Some North Bay employers test reopening offices as pandemic numbers ease, while others take cautious route
SVB Financial Group, a 4,400-employee company that owns Silicon Valley Bank, is tentatively looking at reopening its offices worldwide in July. But that’s coming a lot sooner for its Premium Wine Division’s base of operations in downtown Napa.
It’s part of a trial run that started in early April at reopening a few offices to work out the kinks with the detailed state and federal protocols for operating an office safely during the coronavirus pandemic, according to Rob McMillan, division founder and an executive vice president at the San Jose-based financial institution.
Since mid-March 2020, all but four of the roughly 20 Napa-based personnel have been working remotely from their homes scattered across the North Coast. The division’s workforce totals 35, with a contingent based in Oregon to serve vintners and wine grape growers in the Pacific Northwest.
“Everyone in our organization is excited about reopening,” McMillan said as he was traveling from his pandemic home office to an appointment. “Working from home has its upsides, but it has a lot of downsides. Part of work is enjoying your colleagues, getting to know them better. I told people, ‘I got my second shot, and now I’m living dangerously: I want to shake someone's hand and go out to dinner and sit inside.’”
A newly released poll commissioned by the Bay Area Council business group found that just over half (51%) of the respondents considered a return to working in the office as risky, with about 1 in 5 calling it “very unsafe.” The survey reached 1,000 registered voters in the nine-county region in late March and had a margin of error of 3.1%.
Marin, Sonoma, Napa and Mendocino counties had administered at least one dose of the vaccines to half their 16-and-older populations by press time, according to state figures. Solano and Lake counties had reached over 40% of theirs.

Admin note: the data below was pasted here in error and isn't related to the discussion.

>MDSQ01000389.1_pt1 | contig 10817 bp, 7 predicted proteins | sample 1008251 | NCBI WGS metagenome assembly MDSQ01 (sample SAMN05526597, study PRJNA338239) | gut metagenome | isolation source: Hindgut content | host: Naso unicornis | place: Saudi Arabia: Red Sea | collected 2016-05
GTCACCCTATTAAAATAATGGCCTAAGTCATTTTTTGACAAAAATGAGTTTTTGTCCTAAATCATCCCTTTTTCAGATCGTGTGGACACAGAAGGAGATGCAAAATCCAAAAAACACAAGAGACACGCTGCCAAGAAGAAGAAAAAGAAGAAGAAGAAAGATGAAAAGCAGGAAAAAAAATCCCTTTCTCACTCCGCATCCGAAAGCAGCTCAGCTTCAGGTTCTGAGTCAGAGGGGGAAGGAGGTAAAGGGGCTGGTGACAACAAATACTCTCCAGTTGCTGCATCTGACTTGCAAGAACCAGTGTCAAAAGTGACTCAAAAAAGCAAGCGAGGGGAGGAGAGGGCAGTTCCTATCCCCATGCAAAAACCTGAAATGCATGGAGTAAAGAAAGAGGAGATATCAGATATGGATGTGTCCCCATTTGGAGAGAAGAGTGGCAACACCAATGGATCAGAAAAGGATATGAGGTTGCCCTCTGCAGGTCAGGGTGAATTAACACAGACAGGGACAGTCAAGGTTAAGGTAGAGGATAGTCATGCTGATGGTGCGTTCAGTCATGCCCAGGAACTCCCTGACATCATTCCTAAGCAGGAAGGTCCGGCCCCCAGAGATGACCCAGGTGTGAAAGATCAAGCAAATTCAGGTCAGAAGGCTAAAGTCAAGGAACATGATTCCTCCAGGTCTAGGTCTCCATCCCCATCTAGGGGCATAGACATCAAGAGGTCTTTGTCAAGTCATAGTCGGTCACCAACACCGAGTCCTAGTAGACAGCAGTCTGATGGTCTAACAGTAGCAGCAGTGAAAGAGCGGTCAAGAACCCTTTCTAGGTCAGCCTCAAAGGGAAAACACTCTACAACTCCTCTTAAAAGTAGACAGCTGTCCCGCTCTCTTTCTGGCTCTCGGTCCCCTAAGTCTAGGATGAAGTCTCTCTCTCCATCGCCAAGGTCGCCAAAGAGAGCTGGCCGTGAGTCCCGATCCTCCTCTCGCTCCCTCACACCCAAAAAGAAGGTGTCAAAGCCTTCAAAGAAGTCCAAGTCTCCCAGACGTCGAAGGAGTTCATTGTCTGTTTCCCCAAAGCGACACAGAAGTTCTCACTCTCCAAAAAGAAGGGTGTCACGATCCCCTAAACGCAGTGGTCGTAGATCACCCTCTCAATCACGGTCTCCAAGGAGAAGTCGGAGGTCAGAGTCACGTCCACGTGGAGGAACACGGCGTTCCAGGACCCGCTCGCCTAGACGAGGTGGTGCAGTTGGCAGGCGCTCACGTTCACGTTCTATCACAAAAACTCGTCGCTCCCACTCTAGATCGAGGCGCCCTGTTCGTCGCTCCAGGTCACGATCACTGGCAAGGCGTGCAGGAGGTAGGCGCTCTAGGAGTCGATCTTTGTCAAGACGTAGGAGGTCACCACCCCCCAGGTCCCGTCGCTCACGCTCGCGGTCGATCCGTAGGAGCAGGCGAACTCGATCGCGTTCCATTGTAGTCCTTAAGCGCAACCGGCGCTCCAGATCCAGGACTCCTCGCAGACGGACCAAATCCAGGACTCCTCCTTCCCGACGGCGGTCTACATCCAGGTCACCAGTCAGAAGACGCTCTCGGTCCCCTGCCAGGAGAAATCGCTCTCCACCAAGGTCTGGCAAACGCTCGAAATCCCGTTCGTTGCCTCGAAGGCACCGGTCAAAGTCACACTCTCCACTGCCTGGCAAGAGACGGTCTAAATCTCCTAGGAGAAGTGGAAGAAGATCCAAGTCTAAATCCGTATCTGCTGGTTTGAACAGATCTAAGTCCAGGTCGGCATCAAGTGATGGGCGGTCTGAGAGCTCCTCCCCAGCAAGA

Part of Silicon Valley Bank’s eagerness to get the Napa lending office open is the North Coast wine business is rapidly emerging from a year of multiple openings and closings of its tasting rooms to visitors as pandemic restrictions are eased following improvements in case metrics and distribution of the vaccine. McMillan is optimistic that the accelerated reopening of the U.S. and global economies will lead to 12 to 18 months of improving demand for wine.
“There is opportunity to see some growth in the North Coast, but there is still some ways to go,” he said. “We have to hire people. Before COVID, one of the biggest things the industry had to face is to find people work in vineyards and tasting rooms.”
In the past month, all the key North Coast wine-producing counties — Napa, Sonoma, Mendocino and most recently Lake — have moved to the orange, second-least-restrictive tier of California’s four-level reopening plan. That tier allows winery tasting rooms to reopen indoors at 25% capacity, improved from the outside-only operations permitted in the lower red and purple tiers.
But back at Silicon Valley Bank’s Napa offices, in what used to be the menswear department of the former McCaulou's department store, the floorplan was configured with sit-stand desks and an open floorplan — without private offices.
“For the first time in my career, in last few years I have not had an office assigned to me,” he said. “When I need an office, we have software program we log into and sign up for an office. That probably will remain in some form or fashion when we resume normal operations.”
That has been the wave of office space planning in recent decades. That may suit the post-COVID-19 workplace well, McMillan said.
In a closely followed move, Salesforce on April 12 announced its plan for a phased return of employees to U.S. offices, starting in May with its new San Francisco tower. While all U.S. workers are allowed to continue working remotely through the end of this year, the goal is for a ramped-up reopening, with some “volunteer vaccinated cohorts” in Bay Area offices.
Other big Bay Area tech employers Facebook, Apple and Google have revealed similarly phased returns to their campuses and offices.
Salesforce also noted that a hybrid remote-and-office work environment, its “success from anywhere” program started in the pandemic, will continue beyond the pandemic, based on its studies from its offices that already have opened around the world.
Smaller tenants return to the office
Indecision among small and large companies about their office usage plans is causing a “large glut” of bigger spaces to become available, according to Cathy D’Angelo Holmes of Coldwell Banker Commercial Brokers of the Valley. But the market for spaces with hundreds or a few thousand square feet is heating up in Napa Valley, particularly for wine-related and law firms.